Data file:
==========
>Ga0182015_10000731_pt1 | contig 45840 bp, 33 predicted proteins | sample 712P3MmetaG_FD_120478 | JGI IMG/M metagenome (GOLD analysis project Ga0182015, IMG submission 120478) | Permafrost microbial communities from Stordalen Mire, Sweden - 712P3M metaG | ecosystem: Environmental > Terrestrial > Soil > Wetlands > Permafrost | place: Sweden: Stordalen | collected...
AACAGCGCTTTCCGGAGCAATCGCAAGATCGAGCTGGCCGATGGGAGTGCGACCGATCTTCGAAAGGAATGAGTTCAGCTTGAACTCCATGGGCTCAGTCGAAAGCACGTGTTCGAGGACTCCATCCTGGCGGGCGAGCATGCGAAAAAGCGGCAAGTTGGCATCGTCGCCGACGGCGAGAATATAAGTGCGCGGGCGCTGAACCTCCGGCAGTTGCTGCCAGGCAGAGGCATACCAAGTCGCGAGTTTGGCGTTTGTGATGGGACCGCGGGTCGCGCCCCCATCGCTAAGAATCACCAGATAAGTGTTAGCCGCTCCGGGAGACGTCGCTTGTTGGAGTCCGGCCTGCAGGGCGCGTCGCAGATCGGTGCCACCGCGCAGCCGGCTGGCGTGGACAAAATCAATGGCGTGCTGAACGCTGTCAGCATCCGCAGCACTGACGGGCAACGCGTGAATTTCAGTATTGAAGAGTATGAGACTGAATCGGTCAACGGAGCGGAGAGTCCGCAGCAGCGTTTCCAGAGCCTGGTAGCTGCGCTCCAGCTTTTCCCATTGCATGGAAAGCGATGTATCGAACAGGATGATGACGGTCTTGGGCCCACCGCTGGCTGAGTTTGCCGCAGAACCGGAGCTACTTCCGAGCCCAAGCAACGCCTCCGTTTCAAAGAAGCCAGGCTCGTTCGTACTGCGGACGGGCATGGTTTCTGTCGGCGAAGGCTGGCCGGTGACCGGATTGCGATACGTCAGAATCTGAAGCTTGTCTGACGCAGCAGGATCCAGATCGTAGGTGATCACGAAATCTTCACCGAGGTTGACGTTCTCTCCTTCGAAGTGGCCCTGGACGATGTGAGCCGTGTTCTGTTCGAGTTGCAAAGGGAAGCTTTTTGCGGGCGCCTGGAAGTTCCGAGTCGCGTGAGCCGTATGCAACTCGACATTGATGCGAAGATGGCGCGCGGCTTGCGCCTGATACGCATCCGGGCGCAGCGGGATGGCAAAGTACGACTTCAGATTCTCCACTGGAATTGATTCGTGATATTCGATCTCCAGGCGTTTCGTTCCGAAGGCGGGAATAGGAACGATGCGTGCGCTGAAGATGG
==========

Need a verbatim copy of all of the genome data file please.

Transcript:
>Ga0182015_10000731_pt1 | contig 45840 bp, 33 predicted proteins | sample 712P3MmetaG_FD_120478 | JGI IMG/M metagenome (GOLD analysis project Ga0182015, IMG submission 120478) | Permafrost microbial communities from Stordalen Mire, Sweden - 712P3M metaG | ecosystem: Environmental > Terrestrial > Soil > Wetlands > Permafrost | place: Sweden: Stordalen | collected...
AACAGCGCTTTCCGGAGCAATCGCAAGATCGAGCTGGCCGATGGGAGTGCGACCGATCTTCGAAAGGAATGAGTTCAGCTTGAACTCCATGGGCTCAGTCGAAAGCACGTGTTCGAGGACTCCATCCTGGCGGGCGAGCATGCGAAAAAGCGGCAAGTTGGCATCGTCGCCGACGGCGAGAATATAAGTGCGCGGGCGCTGAACCTCCGGCAGTTGCTGCCAGGCAGAGGCATACCAAGTCGCGAGTTTGGCGTTTGTGATGGGACCGCGGGTCGCGCCCCCATCGCTAAGAATCACCAGATAAGTGTTAGCCGCTCCGGGAGACGTCGCTTGTTGGAGTCCGGCCTGCAGGGCGCGTCGCAGATCGGTGCCACCGCGCAGCCGGCTGGCGTGGACAAAATCAATGGCGTGCTGAACGCTGTCAGCATCCGCAGCACTGACGGGCAACGCGTGAATTTCAGTATTGAAGAGTATGAGACTGAATCGGTCAACGGAGCGGAGAGTCCGCAGCAGCGTTTCCAGAGCCTGGTAGCTGCGCTCCAGCTTTTCCCATTGCATGGAAAGCGATGTATCGAACAGGATGATGACGGTCTTGGGCCCACCGCTGGCTGAGTTTGCCGCAGAACCGGAGCTACTTCCGAGCCCAAGCAACGCCTCCGTTTCAAAGAAGCCAGGCTCGTTCGTACTGCGGACGGGCATGGTTTCTGTCGGCGAAGGCTGGCCGGTGACCGGATTGCGATACGTCAGAATCTGAAGCTTGTCTGACGCAGCAGGATCCAGATCGTAGGTGATCACGAAATCTTCACCGAGGTTGACGTTCTCTCCTTCGAAGTGGCCCTGGACGATGTGAGCCGTGTTCTGTTCGAGTTGCAAAGGGAAGCTTTTTGCGGGCGCCTGGAAGTTCCGAGTCGCGTGAGCCGTATGCAACTCGACATTGATGCGAAGATGGCGCGCGGCTTGCGCCTGATACGCATCCGGGCGCAGCGGGATGGCAAAGTACGACTTCAGATTCTCCACTGGAATTGATTCGTGATATTCGATCTCCAGGCGTTTCGTTCCGAAGGCGGGAATAGGAACGATGCGTGCGCTGAAGATGG